Making another life changing decision to pick up everything and move north to Indiana, was really a solution to a spiraling out of control downward situation. Even though I was working a lot of overtime hours, and Peg was working; the crash of the housing market, with the addition of a house guest was more than we could financially bear. Peg was ready to retire, and I was ready to change my situation and surroundings. The financial crisis caused us to lose the house to a foreclosure, and declare bankruptcy. With nothing holding us back, we made the journey to Markle, Indiana. In the winter of 2010 we packed the largest U-Haul truck & trailer we could rent, loaded all of our belongings, the cat and dog, and moved from the tropical sands of Florida to the snowy winter of the American heartland of corn and soy beans; Markle, Indiana.
I found work within the first week and started making the “paycheck”. Our landlords were friends of ours. Bill played guitar and had his Christian band. I sat in with him from time to time because he was a very close friend. The bass player (Terry) thought I was trying to move in and take over the band, which couldn’t have been farther from the truth. He didn’t like me much at that time. Funny thing is, later down the road when he realized I was just helping Bill out, things began to change. We would play at a Mission in Ft. Wayne, Indiana once a week for some homeless folks to give them a little inspiration. My friend Bill has one of the biggest hearts of anyone I know!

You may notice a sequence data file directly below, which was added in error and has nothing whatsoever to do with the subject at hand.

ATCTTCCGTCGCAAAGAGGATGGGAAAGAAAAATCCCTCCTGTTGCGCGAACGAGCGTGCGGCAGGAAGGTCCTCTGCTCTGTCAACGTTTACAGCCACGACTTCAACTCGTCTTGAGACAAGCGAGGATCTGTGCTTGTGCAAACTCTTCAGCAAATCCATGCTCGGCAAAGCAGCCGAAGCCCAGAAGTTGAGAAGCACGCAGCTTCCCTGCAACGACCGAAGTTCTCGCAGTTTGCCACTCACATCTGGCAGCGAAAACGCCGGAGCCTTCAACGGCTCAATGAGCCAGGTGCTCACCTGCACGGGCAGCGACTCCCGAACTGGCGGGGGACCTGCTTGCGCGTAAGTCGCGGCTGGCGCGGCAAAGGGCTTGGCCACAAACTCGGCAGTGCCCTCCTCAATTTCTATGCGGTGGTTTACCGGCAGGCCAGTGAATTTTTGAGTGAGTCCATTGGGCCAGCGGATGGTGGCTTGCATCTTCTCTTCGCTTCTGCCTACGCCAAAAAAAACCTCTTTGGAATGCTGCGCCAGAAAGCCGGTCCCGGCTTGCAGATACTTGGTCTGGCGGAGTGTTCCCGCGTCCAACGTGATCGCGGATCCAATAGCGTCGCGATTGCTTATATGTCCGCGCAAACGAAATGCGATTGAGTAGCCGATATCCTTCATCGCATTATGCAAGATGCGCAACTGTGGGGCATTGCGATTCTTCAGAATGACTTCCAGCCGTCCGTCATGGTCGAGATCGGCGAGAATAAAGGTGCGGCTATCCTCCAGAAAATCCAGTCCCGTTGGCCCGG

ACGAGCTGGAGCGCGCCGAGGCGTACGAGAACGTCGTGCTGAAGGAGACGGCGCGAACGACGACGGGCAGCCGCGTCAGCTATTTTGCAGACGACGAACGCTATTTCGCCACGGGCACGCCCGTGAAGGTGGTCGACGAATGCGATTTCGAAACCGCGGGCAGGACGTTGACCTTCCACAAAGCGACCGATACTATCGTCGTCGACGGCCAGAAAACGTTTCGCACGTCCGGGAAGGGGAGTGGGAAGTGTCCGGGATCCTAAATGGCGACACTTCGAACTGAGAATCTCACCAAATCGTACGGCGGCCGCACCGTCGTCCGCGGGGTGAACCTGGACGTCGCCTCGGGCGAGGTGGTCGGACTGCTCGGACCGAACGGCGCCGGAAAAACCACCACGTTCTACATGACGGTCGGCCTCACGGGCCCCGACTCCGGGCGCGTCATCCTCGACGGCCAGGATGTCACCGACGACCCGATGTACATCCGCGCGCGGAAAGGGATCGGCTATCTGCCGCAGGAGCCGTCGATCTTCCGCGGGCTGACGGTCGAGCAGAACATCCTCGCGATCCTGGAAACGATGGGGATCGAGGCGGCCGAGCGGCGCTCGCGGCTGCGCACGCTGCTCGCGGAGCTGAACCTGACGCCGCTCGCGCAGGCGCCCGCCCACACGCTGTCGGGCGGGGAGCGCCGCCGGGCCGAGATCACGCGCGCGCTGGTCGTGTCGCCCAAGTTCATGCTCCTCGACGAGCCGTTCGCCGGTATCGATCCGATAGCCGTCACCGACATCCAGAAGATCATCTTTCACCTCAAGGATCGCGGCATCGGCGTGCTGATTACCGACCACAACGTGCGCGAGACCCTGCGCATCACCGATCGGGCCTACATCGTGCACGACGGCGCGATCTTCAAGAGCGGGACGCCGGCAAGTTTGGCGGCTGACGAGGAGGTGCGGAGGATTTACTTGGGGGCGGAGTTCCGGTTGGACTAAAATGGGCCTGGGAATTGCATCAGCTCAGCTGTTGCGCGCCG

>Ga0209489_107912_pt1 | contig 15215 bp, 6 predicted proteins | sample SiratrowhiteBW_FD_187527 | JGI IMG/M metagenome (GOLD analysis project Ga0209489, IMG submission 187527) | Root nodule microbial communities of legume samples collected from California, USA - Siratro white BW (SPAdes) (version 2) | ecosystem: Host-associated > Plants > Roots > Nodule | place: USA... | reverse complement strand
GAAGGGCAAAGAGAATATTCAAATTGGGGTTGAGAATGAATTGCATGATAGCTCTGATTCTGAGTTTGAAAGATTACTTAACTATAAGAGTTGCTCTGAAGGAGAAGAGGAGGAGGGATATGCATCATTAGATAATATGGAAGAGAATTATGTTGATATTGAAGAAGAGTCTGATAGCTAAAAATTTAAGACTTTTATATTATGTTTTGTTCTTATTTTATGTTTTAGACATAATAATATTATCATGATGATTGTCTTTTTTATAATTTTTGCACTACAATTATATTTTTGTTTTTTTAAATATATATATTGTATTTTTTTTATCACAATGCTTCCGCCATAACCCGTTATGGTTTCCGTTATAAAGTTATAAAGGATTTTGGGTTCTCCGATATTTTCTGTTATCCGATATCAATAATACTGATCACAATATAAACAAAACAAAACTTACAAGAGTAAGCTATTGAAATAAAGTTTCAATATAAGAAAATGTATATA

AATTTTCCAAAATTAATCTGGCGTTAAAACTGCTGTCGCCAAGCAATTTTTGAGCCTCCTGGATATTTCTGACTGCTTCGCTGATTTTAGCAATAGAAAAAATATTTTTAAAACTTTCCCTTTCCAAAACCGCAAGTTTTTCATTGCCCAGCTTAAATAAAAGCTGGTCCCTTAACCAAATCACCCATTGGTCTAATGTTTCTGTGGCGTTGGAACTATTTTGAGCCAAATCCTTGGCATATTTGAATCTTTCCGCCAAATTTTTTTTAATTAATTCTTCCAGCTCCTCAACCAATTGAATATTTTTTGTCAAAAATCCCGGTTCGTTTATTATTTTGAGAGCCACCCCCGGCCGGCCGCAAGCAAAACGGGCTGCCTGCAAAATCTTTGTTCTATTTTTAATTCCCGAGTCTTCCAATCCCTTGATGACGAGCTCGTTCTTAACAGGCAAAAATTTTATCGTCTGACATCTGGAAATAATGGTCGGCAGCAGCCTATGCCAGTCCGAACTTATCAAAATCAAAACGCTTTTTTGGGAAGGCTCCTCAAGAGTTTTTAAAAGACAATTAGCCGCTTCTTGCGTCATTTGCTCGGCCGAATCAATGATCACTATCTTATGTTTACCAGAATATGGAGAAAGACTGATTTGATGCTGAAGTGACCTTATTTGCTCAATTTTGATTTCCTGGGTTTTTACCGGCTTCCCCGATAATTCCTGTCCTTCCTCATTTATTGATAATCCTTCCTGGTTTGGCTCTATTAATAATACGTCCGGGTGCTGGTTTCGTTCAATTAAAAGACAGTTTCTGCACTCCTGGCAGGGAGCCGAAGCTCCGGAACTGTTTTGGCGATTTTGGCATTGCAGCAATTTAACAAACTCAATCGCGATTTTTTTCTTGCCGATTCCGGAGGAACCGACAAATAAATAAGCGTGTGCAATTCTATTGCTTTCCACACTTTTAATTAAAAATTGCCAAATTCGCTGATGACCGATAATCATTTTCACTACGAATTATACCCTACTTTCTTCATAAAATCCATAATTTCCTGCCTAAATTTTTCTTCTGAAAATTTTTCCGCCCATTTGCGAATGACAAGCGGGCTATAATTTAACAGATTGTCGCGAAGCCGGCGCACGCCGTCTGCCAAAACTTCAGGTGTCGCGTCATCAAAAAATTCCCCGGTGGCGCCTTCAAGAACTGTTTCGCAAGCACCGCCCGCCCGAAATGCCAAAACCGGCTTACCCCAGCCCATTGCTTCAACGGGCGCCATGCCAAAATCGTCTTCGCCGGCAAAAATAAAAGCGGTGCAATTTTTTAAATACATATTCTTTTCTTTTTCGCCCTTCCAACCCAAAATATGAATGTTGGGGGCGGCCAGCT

I was looking for more of a commercial situation for my music (as this is what I had been doing for most of my life) and did not really think much about getting into the scene of playing with a church band. I’m not saying I’m an atheist or anything like that, it’s just I had always played secular music and that was what I knew best. I found that with two different groups there. One group consisted of a bass player and female drummer neither of which could/would sing. This left all of the vocal duties to me. I had no problem with that until they wanted to do songs that were way out of my range. Sometimes you can change the key of a song to a degree, but the more you do the more you lose the feeling of the song (as well as being able to re-create the riffs). The second group consisted of a drummer and a guitar player that wanted to swap bass duties. Now I can play a little bass, but by no means am I a bass player. That eventually became a bit of a problem when our audiences started telling the band leader that he needed to keep me on the guitar, because it was obvious that I was a better guitarist than the other guy. Of course this didn’t sit well with the other guy so he quit. Without a bass player, that band fizzled out as well.